James Goodnow (Fennemore Craig, Phoenix), Why ‘A’ Students Struggle In Biglaw:
The skills that made you a great student are not enough to make you a great lawyer.
I’ve been thinking for a long time about a piece of advice I received back in my associate days. I was a freshly minted JD. Since I was a kid, I was always motivated to get that “A” in school, and doing so eventually helped me land my first law firm job. When I started practicing, I was confident those grades would translate into the success I could expect as a lawyer.
Then I heard an older partner musing aloud: “Ya know, if I was in charge of hiring, I’d only hire B students. ... Your students who get Cs, you don’t want to hire them. They’re not gonna hack it. But we go out and hire all these law school kids with straight As, and all they know how to do is research, write, and watch Star Wars. They’re going to work a million hours, give you all this great written product, but they’re not going to be out there hitting the bars every night drumming up business. It’s your B students who are in the sweet spot. Smart enough to do the work, but social enough to bring the work in.”
I’ve been mulling this partner’s concept since he uttered it over a decade ago, and I’m still not quite sure where on the spectrum between total nonsense to profound this theory lies. Early in my career, I convinced myself it was nonsense. The more I’ve practiced, however, the more I’ve come to believe that the partner may have been on to something. ...
I ... think this attorney was circling a more basic tension that law firms place on their associates and many young partners: the tension between being a great attorney and a great business developer. ...
Time is the fundamental currency of a law firm, and like all currencies, it can be invested, and it can be spent. The short-term economics of a legal practice strongly incentivize spending our time in a way that maximizes the revenue earned. If you want a big check, you need to send out some big bills.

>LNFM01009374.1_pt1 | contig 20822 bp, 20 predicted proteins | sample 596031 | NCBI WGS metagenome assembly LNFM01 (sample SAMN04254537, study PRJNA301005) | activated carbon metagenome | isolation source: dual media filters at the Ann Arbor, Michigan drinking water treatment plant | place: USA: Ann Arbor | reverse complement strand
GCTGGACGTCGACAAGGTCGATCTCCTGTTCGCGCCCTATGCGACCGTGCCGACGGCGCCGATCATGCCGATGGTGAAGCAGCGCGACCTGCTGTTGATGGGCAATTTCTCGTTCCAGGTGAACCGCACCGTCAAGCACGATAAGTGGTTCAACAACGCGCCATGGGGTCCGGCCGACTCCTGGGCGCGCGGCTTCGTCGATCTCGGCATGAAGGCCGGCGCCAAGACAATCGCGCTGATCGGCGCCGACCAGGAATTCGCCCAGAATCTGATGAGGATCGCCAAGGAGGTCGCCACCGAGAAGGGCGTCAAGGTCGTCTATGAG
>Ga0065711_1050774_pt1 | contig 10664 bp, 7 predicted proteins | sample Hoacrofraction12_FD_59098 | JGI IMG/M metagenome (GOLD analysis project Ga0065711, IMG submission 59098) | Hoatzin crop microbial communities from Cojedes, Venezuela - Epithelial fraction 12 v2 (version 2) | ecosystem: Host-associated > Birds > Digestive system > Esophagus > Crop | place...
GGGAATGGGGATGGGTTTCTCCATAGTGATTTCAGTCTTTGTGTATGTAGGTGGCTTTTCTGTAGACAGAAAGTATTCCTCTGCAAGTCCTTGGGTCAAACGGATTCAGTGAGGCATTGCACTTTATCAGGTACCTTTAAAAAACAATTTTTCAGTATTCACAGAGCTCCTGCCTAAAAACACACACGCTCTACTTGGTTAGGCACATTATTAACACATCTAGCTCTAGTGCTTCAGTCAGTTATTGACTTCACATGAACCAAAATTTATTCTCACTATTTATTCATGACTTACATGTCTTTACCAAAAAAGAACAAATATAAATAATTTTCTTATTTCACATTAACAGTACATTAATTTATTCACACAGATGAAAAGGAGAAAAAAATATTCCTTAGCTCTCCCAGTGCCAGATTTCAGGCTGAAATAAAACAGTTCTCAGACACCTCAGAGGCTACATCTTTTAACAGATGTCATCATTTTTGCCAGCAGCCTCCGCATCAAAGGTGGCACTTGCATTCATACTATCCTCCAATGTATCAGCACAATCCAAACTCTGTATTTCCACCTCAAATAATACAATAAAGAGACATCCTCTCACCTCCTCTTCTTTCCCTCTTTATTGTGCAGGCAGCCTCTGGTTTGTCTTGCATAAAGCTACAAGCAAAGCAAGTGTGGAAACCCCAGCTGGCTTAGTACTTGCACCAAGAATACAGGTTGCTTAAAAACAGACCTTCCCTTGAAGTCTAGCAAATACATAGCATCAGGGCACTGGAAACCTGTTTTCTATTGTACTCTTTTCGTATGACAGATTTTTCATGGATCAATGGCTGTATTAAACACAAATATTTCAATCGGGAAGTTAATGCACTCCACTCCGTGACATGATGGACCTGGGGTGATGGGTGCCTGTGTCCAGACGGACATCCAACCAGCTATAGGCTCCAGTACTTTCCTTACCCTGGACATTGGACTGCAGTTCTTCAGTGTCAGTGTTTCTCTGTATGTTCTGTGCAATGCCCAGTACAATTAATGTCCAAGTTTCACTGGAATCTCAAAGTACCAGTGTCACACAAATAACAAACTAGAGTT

But if a firm’s immediate prospects are determined by how much revenue it can generate from its existing client pool, its long-term prospects are determined by how much it can expand the pool altogether. If you want to be rich today, bill. If you want to be rich tomorrow, you need to hustle, network, and generally get your face in front of all those clients who just don’t know they’ve hired you yet.
It takes practice and repetition to learn how to connect with strangers, make the ask for new business, and treat the process with discipline and purpose. My personal goal has always been to spend at least 20 percent of my working hours actively trying to bring in new clients. That’s one workday a week that I’m committing to bringing in zero actual dollars, in the hope of bringing in far more down the road. ...
Law firms need to decide what they want their associates to be and communicate that expectation to everyone in the firm. It’s acceptable to expect your associates to bill 2,400 hours a year if you’re clear with them that billing is an associate’s only job, and business development is something they can pursue on their own time if they choose. It’s equally acceptable to expect a firm’s associates to be actively developing themselves and bringing in new business early, but doing that means understanding that the amount of hours those associates bill will (and should) go down in the process. Either way, the key is being transparent with associates so they can make informed decisions and not be surprised down the road.